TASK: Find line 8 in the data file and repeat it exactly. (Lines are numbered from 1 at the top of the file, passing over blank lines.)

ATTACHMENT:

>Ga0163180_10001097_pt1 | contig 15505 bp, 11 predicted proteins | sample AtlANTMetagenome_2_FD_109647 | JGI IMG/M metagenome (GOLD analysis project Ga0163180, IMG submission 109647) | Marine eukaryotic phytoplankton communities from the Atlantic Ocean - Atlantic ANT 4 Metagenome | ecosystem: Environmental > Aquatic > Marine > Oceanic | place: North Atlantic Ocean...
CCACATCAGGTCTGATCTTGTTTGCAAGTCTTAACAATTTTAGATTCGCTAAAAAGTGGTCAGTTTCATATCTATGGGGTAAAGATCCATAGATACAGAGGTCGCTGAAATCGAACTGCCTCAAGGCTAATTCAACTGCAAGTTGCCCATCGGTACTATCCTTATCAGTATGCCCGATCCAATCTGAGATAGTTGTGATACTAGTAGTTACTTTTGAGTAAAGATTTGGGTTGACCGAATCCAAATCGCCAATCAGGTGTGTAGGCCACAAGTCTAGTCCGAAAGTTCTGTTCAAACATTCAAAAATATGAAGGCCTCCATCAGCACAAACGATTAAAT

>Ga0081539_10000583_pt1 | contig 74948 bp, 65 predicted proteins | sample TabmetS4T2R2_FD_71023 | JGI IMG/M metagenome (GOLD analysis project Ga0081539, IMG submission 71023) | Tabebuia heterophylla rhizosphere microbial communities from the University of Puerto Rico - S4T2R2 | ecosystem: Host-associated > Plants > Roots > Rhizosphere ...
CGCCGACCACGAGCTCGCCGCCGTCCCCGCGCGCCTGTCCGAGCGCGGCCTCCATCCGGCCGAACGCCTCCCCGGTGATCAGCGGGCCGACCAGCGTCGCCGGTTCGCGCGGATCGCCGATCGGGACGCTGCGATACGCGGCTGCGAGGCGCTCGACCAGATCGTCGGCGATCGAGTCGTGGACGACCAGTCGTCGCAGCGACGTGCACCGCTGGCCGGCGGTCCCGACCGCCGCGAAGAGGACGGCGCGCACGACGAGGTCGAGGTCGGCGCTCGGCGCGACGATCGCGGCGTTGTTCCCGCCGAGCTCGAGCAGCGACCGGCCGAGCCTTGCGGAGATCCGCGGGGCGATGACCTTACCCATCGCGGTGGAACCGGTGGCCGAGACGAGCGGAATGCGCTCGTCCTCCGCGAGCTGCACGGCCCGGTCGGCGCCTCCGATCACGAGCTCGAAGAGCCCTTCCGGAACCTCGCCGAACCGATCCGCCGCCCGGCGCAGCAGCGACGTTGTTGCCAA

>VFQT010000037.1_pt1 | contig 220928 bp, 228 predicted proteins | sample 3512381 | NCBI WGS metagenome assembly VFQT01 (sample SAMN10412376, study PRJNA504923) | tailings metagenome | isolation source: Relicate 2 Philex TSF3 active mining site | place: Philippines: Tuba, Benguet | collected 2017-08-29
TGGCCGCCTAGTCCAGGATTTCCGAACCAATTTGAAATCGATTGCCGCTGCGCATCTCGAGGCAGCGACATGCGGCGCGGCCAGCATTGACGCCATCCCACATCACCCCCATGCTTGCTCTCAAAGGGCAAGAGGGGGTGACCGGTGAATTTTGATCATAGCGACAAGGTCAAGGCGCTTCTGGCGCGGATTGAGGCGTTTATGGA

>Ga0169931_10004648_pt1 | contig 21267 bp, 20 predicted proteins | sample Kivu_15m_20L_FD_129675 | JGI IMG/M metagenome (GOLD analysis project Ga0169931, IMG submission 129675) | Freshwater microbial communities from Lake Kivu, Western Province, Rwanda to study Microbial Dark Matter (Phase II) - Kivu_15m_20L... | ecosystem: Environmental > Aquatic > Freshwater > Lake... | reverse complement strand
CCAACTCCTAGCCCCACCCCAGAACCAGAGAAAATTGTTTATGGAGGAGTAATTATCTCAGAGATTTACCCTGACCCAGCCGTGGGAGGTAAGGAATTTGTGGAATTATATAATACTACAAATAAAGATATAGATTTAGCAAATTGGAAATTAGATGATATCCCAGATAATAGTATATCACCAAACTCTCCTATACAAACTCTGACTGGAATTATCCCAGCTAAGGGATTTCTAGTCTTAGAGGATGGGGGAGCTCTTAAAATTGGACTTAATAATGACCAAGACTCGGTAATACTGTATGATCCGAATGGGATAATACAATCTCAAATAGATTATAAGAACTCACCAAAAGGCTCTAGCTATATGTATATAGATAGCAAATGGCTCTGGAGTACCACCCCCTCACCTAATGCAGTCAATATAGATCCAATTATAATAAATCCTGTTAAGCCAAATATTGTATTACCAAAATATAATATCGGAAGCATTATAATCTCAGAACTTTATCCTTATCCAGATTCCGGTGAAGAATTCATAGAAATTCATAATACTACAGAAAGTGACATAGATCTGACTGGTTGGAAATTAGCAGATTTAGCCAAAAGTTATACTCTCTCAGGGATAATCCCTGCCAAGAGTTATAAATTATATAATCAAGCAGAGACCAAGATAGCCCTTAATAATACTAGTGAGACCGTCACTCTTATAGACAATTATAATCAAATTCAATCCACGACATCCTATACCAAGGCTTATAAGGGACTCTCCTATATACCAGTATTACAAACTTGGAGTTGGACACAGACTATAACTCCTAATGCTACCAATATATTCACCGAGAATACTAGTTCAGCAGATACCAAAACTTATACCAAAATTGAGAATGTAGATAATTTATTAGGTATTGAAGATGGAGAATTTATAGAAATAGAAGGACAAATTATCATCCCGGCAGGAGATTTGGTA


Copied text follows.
CCAACTCCTAGCCCCACCCCAGAACCAGAGAAAATTGTTTATGGAGGAGTAATTATCTCAGAGATTTACCCTGACCCAGCCGTGGGAGGTAAGGAATTTGTGGAATTATATAATACTACAAATAAAGATATAGATTTAGCAAATTGGAAATTAGATGATATCCCAGATAATAGTATATCACCAAACTCTCCTATACAAACTCTGACTGGAATTATCCCAGCTAAGGGATTTCTAGTCTTAGAGGATGGGGGAGCTCTTAAAATTGGACTTAATAATGACCAAGACTCGGTAATACTGTATGATCCGAATGGGATAATACAATCTCAAATAGATTATAAGAACTCACCAAAAGGCTCTAGCTATATGTATATAGATAGCAAATGGCTCTGGAGTACCACCCCCTCACCTAATGCAGTCAATATAGATCCAATTATAATAAATCCTGTTAAGCCAAATATTGTATTACCAAAATATAATATCGGAAGCATTATAATCTCAGAACTTTATCCTTATCCAGATTCCGGTGAAGAATTCATAGAAATTCATAATACTACAGAAAGTGACATAGATCTGACTGGTTGGAAATTAGCAGATTTAGCCAAAAGTTATACTCTCTCAGGGATAATCCCTGCCAAGAGTTATAAATTATATAATCAAGCAGAGACCAAGATAGCCCTTAATAATACTAGTGAGACCGTCACTCTTATAGACAATTATAATCAAATTCAATCCACGACATCCTATACCAAGGCTTATAAGGGACTCTCCTATATACCAGTATTACAAACTTGGAGTTGGACACAGACTATAACTCCTAATGCTACCAATATATTCACCGAGAATACTAGTTCAGCAGATACCAAAACTTATACCAAAATTGAGAATGTAGATAATTTATTAGGTATTGAAGATGGAGAATTTATAGAAATAGAAGGACAAATTATCATCCCGGCAGGAGATTTGGTA